Check out this review of Makers at the Guardian. It's important to note when talking about these cultures that more often than not, the optimistic potential far outweighs the actual reality of these cultures integrating with the real world in reporting them. I had the exact same problem with David Wolman's End of Money. Lot's of wistful talk of a cashless future without dealing with the realities of the expense of digital infrastructure, how culturally and socially vital cash is and with almost no economic theory. Perhaps this is an endemic problem with techies writing about social change.
Dark Knight Sins
I really love Dark Knight Rises but, apart from not noticing the randomly falling over guys, here's a breakdown of what I also agree was wrong. (They should just call this Suspension of Disbelief Counteraction)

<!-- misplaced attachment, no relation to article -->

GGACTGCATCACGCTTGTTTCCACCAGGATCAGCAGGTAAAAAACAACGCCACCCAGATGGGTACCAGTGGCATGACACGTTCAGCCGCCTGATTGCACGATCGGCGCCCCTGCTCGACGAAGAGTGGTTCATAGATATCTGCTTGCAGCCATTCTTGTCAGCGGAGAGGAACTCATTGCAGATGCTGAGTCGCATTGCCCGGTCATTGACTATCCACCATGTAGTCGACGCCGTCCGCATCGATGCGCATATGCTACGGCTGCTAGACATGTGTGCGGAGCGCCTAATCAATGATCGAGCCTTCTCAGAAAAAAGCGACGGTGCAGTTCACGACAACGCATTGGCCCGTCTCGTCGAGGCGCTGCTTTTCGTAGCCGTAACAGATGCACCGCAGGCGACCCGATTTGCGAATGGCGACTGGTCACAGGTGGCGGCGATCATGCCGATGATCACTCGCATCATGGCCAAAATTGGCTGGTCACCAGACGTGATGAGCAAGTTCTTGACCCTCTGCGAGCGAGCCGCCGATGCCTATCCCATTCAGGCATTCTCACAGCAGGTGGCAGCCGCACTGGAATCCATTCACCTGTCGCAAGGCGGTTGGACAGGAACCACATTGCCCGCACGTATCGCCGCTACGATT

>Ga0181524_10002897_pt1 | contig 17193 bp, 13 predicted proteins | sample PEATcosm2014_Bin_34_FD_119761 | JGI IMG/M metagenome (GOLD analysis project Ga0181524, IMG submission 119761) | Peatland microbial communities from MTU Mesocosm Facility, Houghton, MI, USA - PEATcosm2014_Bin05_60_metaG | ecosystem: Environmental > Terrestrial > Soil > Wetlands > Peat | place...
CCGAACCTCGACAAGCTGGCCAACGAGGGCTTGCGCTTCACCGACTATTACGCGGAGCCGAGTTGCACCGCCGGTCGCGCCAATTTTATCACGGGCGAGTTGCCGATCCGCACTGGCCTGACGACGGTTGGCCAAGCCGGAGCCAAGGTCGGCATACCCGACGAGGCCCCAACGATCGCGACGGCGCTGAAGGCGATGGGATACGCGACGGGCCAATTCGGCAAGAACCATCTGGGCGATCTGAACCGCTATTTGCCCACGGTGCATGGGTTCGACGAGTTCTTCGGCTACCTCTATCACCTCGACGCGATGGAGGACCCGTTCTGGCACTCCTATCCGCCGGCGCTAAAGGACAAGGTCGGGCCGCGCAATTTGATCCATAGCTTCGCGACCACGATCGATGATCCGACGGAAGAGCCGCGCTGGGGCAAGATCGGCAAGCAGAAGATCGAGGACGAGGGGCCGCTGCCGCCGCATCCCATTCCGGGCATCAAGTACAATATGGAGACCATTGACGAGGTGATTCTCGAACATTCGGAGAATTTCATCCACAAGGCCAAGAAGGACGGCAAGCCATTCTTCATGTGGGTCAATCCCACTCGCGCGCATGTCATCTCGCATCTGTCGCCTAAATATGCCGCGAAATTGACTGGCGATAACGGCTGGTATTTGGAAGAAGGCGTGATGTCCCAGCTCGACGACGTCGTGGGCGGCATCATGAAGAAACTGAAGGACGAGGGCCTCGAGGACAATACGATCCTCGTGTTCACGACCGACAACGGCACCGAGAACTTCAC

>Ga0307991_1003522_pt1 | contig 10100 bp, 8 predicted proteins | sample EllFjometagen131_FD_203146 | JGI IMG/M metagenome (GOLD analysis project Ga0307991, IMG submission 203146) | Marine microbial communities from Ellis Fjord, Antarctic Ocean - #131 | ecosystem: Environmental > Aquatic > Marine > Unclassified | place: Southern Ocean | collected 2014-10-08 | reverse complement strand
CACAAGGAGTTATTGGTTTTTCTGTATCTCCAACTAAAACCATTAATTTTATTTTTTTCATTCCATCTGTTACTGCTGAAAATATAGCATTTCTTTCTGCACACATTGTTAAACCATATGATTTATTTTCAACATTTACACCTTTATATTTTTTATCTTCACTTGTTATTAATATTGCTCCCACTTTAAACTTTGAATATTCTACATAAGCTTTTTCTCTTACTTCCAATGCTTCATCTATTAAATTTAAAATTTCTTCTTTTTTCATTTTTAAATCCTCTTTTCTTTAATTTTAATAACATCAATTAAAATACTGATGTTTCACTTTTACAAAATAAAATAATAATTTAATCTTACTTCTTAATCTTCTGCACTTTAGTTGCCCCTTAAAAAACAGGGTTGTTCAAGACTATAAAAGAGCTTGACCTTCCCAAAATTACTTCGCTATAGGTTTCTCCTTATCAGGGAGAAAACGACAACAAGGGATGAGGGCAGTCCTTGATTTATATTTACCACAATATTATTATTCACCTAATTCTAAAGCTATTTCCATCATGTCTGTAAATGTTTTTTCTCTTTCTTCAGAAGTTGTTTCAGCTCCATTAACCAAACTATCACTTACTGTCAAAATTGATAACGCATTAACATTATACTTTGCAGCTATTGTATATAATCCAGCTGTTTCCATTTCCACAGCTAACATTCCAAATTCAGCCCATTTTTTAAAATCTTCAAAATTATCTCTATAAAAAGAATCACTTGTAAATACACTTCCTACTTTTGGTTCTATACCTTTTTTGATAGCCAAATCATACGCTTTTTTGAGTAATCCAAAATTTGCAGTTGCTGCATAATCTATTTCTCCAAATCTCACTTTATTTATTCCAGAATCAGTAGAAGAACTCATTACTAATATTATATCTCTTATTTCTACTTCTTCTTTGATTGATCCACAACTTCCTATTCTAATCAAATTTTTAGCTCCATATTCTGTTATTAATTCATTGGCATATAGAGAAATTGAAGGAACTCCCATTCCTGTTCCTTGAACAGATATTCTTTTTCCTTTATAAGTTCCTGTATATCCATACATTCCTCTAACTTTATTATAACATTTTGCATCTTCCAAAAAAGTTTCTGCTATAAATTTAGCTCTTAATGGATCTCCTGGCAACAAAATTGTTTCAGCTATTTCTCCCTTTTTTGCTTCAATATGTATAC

2012 and Rape
For a lot of people 2012 was a year when rape came to the forefront of political debate. Even in the UK, the issue of abortion briefly surfaced and a row with the Church over female bishops prompted him to pipe up with the immortal 'get with the programme.' And yet it was in the US where the presidential debate sealed world opinion that American social attitudes were decades behind the rest of the 'developed' world with repeated blunders and idiocy from public figures.
Following their election loss, I was concerned that the Republican party might rally deeper behind it's extreme elements, citing Romney as too moderate - as evidenced by his constant swinging and u-turning - and further divide the political spectrum, potentially deepening the flaws in the two-party democracy. Luckily it looks like I was wrong.